Audiences, critics, artists (and her mom and dad!) alike have hailed chandra thomas as “brilliant”, “superb” and “excellent”. chandra brings her unique combination of wit, beauty, intelligence and sensitivity to her work as an actor-writer-producer-social media consultant-arts advocate.
This busy, young and dynamic talent recently wrapped an extended run of David Lindsay-Abaire‘s award-winning play, Good People, which the New York Times described her performance “played with winning
chandra’s early training as a performer began by watching her mother and family members tell stories. Her fascination with storytelling quickly translated into her imaginative writing, training as a concert pianist and her weekly live-action shows based on her favorite Saturday morning cartoons. Her more formal training began with performances in shows and school choruses before doing plays and musicals, and starting an improv group in college. chandra continued her training at the MFA program at Columbia University.
chandra booked her first major job shortly after graduating and has continued to work steadily since. Her projects widely vary from her roles in shows like the CBS primetime hit, The Good Wife and supporting roles like in the independent drama Sweet Lorraine (also starring Tatum O’Neal, Peter Greene and Steven Bauer; written & directed by Christopher Frieri) to her Barrymore Award-nominated turn in Nilaja Sun’s No Child…, where she played eight different characters and choreographed/performed a closing dance to the incredible play, to rapping through the hip-hop musicals Dunkfest ’88 at Ars Nova’s ANT Fest and THE MOST EXCELLENT (AND BUSTED) BATTLE at Playwrights Horizons, both directed by award-winning director Wendy C. Goldberg. chandra also works in voiceover, print and commercials.
On stage, chandra has performed at a host of Off-Broadway, New York and regional theatres including the Public Theater, Classical Theatre of Harlem, the Guthrie Theater, the Alliance Theatre, the Cherry Lane Theatre, the Denver Center, Pittsburgh Public Theater, P.S. 122, Women’s Project, Ensemble Studio Theatre, Cincinnati Playhouse in the Park, Hartford Stage, Theaterworks Hartford, among others. With a particular passion for new works, chandra has originated roles in various plays like the comedic musical Pinning Hope, where she played First Lady Michelle Obama, to the drama Daughter by Cassandra Medley, where she was a young soldier re-entering civilian life after her face was blown off by a bomb in Iraq. She is a member of the League of Professional Theatre Women.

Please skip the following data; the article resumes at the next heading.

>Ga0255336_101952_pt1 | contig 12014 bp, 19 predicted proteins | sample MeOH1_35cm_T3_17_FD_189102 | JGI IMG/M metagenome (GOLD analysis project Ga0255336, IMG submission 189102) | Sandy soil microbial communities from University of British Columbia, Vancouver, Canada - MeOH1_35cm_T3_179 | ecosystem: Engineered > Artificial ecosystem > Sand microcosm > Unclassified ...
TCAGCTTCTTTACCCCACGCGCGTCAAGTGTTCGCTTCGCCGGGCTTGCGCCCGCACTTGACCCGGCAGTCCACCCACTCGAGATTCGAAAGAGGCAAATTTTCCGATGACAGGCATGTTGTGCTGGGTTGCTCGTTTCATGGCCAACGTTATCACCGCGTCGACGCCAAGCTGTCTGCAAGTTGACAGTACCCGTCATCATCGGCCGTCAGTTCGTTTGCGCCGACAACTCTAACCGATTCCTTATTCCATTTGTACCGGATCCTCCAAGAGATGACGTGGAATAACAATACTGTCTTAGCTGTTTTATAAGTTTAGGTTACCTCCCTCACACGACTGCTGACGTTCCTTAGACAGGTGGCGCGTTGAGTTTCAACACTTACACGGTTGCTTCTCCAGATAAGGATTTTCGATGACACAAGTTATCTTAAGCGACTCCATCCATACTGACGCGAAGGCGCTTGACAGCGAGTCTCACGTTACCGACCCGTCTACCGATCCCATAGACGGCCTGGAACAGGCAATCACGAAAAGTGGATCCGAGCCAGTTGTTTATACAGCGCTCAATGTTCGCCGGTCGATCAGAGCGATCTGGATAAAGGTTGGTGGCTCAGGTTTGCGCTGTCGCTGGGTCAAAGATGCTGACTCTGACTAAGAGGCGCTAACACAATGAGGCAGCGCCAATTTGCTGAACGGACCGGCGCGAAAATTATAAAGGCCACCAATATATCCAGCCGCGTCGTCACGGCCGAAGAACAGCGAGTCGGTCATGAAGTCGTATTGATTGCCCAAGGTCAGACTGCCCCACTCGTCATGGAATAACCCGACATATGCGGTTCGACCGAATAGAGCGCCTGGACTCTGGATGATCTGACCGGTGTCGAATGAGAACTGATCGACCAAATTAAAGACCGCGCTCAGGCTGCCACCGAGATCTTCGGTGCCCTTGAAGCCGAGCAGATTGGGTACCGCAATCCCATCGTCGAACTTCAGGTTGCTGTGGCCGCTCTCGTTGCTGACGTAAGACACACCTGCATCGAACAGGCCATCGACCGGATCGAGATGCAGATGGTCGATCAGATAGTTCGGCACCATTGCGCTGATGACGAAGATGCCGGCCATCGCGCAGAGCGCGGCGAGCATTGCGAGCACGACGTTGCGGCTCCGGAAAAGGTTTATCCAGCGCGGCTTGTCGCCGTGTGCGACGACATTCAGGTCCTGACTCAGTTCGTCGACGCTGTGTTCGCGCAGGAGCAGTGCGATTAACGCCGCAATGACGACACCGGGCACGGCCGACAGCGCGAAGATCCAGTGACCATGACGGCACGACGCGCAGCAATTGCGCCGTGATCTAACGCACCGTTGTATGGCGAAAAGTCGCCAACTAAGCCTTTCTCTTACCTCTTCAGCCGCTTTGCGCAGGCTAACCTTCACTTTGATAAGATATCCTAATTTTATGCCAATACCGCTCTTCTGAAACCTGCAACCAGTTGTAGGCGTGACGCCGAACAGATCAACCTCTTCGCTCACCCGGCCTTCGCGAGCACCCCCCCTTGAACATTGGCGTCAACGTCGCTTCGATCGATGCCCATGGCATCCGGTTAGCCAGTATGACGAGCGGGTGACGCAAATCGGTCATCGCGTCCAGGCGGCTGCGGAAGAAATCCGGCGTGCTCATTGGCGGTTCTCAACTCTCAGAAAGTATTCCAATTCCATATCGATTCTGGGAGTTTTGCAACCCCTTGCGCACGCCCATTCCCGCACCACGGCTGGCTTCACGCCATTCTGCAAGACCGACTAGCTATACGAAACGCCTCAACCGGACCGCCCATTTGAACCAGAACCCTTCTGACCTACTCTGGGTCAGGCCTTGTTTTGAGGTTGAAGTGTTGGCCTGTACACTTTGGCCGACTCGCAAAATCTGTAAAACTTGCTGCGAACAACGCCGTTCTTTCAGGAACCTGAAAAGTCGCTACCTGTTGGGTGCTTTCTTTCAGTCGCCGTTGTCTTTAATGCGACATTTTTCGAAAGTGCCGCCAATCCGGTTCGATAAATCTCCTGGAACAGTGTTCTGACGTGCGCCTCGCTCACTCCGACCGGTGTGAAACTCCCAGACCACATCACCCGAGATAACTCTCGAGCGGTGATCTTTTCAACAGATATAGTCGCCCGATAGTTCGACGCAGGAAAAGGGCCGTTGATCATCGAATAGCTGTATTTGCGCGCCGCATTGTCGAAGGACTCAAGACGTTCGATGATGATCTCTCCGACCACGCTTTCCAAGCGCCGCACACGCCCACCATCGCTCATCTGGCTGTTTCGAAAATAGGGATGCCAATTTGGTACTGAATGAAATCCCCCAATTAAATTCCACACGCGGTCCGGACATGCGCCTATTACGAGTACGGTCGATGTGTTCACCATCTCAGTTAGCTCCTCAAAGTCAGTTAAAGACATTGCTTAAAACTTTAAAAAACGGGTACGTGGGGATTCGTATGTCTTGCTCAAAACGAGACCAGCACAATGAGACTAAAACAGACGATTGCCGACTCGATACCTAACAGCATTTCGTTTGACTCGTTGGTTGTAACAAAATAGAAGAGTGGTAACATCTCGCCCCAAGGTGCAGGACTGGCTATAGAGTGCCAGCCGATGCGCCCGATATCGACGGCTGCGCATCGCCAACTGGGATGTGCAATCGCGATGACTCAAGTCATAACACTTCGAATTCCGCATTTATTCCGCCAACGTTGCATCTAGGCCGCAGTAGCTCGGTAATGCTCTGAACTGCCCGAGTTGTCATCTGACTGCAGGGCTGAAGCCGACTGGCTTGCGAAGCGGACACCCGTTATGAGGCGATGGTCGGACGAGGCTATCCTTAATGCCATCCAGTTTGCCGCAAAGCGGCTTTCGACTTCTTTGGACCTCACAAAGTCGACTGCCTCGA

Similar to her work as an actor, chandra’s work as a writer and producer primarily explores fresh and reflective storytelling. As a writer, her work includes new media projects like Complete Sentences? and plays like a rhyme for the UNDERground, Standing At… (Heideman Award Finalist—National Ten-Minute Play Contest of Actors Theatre of Louisville/Source Festival Semi-Finalist; named a top play in the Downtown Urban Theatre Festival) and Forgive to Forget. chandra also writes screenplays and performance poetry.
As a producer, chandra produces new media, film and theatre including her original web comedy Complete Sentences? and spork*Festival, a festival of original short plays, films and discussion connected to the theme of being an “in-betweener”.
chandra is also highly active in various causes, particularly arts education and youth advocacy. She co-founded viBe Theater Experience (viBe), an award-winning, non-profit, performing-arts education organization that provides free creative and collaborative space for young, urban women to share their stories and use their voices to transform themselves and their communities. As a producer/performer, chandra co-developed and co-produced the LOVE/YOUTH Project, a collaborative theatrical response of professional artists to the violence against LGBT youth. She is also the founder of For the Artist, a company providing innovative workshops, tools and seminars specifically designed to empowering artists to become working professionals.
chandra, who spells her name in all lowercase, puts into practice the Ghanaian proverb,